Spektor family in Israel

What we learn from Einsiedler, Part 3

In part 1, I summarized the Einsiedler papers. In part 2, I covered Einsiedler's discoveries about the descendants of Moshe Joseph Spektor. Here, I will do the same for the descendants of Jacob David Spektor.

The most surprising thing we learn about Jacob David is that he marries a woman 31 years his junior (to be continued).

What we learn from Einsiedler, Part 2

But back to Einsiedler. What is new and different that we learn from the papers? Most of the new information relates to two brothers of Isaac Elchanan. We know from Shimoff that Isaac had two older and one younger brothers. Of second brother Abraham Aaron, Shimoff writes that he was accomplished in the rabbinate, but he died young before having children. Shimoff tells us Spektor was deeply affected by his brother's death.

According to Einsiedler's reading of the literature, the eldest Spektor brother, Moshe Joseph, then married Abraham's widow, in observation of the law of chalitza, in which an unmarried brother of a deceased married brother is obligated to marry the widow (unless he is released from the obligation in a ceremony involving the taking off of the brother's shoe).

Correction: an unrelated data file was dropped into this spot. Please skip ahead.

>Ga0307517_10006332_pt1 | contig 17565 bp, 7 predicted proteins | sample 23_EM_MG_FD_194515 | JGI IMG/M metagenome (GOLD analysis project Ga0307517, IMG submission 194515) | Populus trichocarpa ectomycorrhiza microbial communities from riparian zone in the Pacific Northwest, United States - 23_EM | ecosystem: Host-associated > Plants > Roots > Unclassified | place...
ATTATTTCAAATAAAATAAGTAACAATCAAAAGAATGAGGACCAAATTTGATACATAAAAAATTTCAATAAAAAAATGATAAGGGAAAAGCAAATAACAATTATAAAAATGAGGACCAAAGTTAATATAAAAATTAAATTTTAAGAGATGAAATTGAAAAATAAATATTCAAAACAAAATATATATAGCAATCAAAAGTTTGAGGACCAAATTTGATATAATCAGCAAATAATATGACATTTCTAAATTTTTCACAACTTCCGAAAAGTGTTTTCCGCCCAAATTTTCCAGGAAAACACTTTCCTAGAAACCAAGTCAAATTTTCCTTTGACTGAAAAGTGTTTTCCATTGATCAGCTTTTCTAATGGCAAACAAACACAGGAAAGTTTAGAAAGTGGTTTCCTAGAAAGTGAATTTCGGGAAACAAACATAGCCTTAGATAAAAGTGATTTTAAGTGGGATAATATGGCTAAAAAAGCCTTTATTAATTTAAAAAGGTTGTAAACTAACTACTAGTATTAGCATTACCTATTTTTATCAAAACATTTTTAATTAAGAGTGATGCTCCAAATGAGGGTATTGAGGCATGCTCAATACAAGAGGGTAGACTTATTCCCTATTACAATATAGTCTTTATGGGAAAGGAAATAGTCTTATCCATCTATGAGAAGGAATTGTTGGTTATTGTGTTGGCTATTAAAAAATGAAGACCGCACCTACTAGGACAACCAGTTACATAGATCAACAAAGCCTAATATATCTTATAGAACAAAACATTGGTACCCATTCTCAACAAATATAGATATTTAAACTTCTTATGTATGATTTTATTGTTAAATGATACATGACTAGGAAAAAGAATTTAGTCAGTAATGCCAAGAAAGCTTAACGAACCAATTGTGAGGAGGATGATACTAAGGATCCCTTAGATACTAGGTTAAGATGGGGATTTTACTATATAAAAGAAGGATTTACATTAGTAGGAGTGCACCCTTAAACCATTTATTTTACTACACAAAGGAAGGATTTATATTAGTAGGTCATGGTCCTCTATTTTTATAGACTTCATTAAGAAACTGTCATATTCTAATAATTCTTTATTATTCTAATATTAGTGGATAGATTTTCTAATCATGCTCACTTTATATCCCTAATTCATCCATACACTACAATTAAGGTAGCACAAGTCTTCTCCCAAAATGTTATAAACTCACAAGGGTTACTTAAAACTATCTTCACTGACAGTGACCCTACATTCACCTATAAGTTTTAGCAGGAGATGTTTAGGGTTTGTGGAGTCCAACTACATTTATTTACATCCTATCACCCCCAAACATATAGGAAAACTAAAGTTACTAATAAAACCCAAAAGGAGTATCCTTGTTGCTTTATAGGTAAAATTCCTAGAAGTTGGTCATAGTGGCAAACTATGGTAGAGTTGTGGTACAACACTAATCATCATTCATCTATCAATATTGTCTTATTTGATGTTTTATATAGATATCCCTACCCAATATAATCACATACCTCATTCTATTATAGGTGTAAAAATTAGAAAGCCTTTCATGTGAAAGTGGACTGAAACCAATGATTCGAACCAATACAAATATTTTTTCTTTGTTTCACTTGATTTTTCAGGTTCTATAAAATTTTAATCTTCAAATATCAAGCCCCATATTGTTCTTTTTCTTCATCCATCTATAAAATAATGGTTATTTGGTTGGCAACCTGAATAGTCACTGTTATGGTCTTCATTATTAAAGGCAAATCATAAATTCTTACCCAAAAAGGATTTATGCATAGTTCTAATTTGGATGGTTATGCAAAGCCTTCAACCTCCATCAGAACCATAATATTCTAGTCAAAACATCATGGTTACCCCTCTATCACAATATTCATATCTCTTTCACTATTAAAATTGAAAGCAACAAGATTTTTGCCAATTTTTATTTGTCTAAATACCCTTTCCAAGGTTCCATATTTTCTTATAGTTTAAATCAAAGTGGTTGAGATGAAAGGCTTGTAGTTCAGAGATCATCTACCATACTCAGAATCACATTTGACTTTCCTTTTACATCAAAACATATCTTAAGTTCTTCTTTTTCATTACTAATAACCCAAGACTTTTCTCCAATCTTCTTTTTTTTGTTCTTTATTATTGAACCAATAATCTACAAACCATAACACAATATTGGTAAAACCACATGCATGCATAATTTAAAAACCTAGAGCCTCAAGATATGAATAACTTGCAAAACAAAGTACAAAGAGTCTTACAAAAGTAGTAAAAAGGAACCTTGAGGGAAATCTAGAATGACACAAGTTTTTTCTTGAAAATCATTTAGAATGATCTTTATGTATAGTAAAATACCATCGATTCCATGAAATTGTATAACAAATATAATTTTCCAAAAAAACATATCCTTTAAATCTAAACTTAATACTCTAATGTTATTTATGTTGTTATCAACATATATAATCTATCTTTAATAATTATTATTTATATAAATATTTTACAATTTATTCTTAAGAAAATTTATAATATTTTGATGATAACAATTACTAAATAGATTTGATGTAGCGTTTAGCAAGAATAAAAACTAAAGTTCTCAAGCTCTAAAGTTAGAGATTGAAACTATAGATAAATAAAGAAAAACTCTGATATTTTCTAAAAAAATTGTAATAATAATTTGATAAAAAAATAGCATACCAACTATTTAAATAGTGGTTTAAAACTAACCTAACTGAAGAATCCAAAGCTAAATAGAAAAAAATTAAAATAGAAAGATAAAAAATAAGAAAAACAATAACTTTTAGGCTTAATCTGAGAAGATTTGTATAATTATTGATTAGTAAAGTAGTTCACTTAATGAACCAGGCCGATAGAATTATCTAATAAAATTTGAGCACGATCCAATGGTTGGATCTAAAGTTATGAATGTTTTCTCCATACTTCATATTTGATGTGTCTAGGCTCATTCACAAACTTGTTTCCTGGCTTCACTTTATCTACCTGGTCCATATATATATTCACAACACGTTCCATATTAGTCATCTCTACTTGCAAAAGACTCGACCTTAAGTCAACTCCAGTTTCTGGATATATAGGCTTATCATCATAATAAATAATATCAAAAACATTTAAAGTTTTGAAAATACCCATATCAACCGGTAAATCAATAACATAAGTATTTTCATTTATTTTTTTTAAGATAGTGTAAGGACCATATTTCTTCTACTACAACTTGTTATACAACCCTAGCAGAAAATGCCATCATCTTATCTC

In this case, Moshe kept his shoe and married the unnamed widow and they later had a daughter Shifra. From here, things get a bit surprising as Shifra marries a man named Aryeh Spector. This could be an example of a husband assuming the wife's name, if she had an honored name they wanted to carry on, or it could be coincidences of two unrelated Spektors finding each other, or it could be some kind of intermarriage.

In any case, Shifra and Aryeh have at least two children, Chaim Shmuel and Meir (born in 1884). Meir goes to Palestine in 1910, marries Esther and has three children, Jacob, Emanuel and Rachel. Rachel later marries David Belkin.

His older brother, Chaim Shmuel, also appears to marry another Spektor, Frieda daughter of Shlomo. The same possibilities apply here as above, though in this case Einseidler indicates that Chaim and Frieda are indeed cousins.

These possible Spektor-Specktor marriages would be one way for the family to expand to support claims of other Spektors to a relationship with the rabbi. We'll have to look more closely at the origins of Aryeh Spektor and Frieda Spektor to determine what other Spektors can claim a relation by marriage to the family of Isaac Elchanan's older brother.

Whatever turns out there, we know from the Pioneers book that Chaim and Frieda have another son Aryeh in 1909 in Halle, Germany, his grandfather having evidently previously passed away. Aryeh also goes to Palestine in 1933, and has two children Chaim Samuel (named for his predeceased father) and Simcha.